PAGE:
Clear Channel Communications and six banks it’s suing agreed to a temporary injunction. The deal blocks the banks from reneging on a deal to finance a private equity group’s $19.5 billion buyout of the San Antonio-based radio station chain. The deal came after State District Judge Joe Frazier Brown of San Antonio denied a motion from the banks that the Clear Channel suit be dismissed. Brown also set a June 2nd trial date. The buyout offer is set to expire ten days later. In its suit, Clear Channel and a holding company established by its prospective buyers accuse CitiGroup, Morgan Stanley, Credit Suisse Group, Wachovia, Deutsche Bank and the Royal Bank of Scotland of improper interference. Clear Channel seeks $26 billion in damages. The buyers are led by the private equity firms Bain Capital and Thomas H. Lee. Banks agreed to provide financing, but the current market price would mean an immediate loss of almost 2.7 billion. The buyers have filed a separate suit in New York against the banks, alleging breach of contract and fraud.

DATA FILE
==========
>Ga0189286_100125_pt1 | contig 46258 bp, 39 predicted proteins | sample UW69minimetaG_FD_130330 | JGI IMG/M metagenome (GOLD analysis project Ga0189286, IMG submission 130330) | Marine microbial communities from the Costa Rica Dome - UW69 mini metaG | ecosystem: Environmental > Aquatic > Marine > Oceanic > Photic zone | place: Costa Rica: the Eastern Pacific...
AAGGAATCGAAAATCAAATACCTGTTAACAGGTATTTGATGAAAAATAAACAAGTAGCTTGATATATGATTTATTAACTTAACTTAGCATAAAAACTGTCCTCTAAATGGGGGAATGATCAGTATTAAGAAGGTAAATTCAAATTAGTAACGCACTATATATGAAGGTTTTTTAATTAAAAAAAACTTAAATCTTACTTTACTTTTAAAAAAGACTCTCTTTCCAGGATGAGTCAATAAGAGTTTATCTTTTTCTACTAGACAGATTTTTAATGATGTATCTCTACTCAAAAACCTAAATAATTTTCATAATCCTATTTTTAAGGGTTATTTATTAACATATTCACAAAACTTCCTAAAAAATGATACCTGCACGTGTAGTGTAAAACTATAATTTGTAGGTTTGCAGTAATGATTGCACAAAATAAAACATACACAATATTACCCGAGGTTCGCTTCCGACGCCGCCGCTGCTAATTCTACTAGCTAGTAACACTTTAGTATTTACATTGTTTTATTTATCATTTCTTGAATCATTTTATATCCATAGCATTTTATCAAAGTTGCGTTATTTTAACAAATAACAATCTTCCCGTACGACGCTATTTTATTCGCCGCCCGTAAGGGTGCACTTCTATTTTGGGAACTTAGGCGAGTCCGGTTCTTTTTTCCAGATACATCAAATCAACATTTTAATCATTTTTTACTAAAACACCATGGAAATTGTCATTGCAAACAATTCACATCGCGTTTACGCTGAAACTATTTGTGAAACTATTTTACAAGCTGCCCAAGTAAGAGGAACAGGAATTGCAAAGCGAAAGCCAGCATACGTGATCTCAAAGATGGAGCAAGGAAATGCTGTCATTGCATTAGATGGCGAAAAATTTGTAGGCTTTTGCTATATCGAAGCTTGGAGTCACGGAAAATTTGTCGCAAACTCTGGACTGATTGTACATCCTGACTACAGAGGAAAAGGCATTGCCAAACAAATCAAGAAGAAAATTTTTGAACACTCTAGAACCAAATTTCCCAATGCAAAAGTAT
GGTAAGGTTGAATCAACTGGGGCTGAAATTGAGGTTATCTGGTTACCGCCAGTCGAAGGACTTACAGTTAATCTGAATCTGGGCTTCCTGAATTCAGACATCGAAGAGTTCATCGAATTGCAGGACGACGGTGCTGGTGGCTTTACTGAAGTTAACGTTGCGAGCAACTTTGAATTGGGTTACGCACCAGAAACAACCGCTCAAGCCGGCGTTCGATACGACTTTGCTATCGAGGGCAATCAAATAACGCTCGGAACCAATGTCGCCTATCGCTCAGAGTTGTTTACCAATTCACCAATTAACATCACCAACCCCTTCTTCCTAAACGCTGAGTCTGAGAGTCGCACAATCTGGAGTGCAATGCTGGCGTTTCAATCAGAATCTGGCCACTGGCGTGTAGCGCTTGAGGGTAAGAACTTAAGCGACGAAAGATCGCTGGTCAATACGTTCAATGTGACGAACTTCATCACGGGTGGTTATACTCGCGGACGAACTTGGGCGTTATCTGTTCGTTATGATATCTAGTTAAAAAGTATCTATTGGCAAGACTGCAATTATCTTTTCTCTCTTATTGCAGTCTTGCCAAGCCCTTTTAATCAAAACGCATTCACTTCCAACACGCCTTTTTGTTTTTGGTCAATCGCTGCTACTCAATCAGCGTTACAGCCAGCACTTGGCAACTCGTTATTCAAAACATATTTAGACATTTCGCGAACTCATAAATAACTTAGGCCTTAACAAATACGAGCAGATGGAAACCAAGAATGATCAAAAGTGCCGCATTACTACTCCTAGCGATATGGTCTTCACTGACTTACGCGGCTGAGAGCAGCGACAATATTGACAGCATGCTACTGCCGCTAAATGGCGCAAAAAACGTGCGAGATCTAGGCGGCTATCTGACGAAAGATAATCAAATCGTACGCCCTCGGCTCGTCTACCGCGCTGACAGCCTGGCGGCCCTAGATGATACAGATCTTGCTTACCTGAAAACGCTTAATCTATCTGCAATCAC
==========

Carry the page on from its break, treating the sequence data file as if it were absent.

The prospects are looking dim for the proposal to limit which Screen Actors Guild members can vote in upcoming contract talks. SAG’s board of directors on Saturday referred the matter to committee rather than immediately act on it, as more than 1,400 guild members demanded in a petition. It sought to restrict voting to actors who work at least one day a year. The proposal ran into strong opposition from board members who argued it would exclude most guild members. The majority of SAG’s 120,000 members don’t work regularly. Supporters of the proposal reason that nonworking members would be more likely to favor a walkout. Contract negotiations with studios begin Tuesday.

This will be a busy week for economic reports, amid a series of downbeat reports seen recently. Tuesday, the Producer Price Index, measuring wholesale prices, is due. The Consumer Price Index follows the next day. Also this week, readings on industrial production, housing starts and the leading indicators are also due.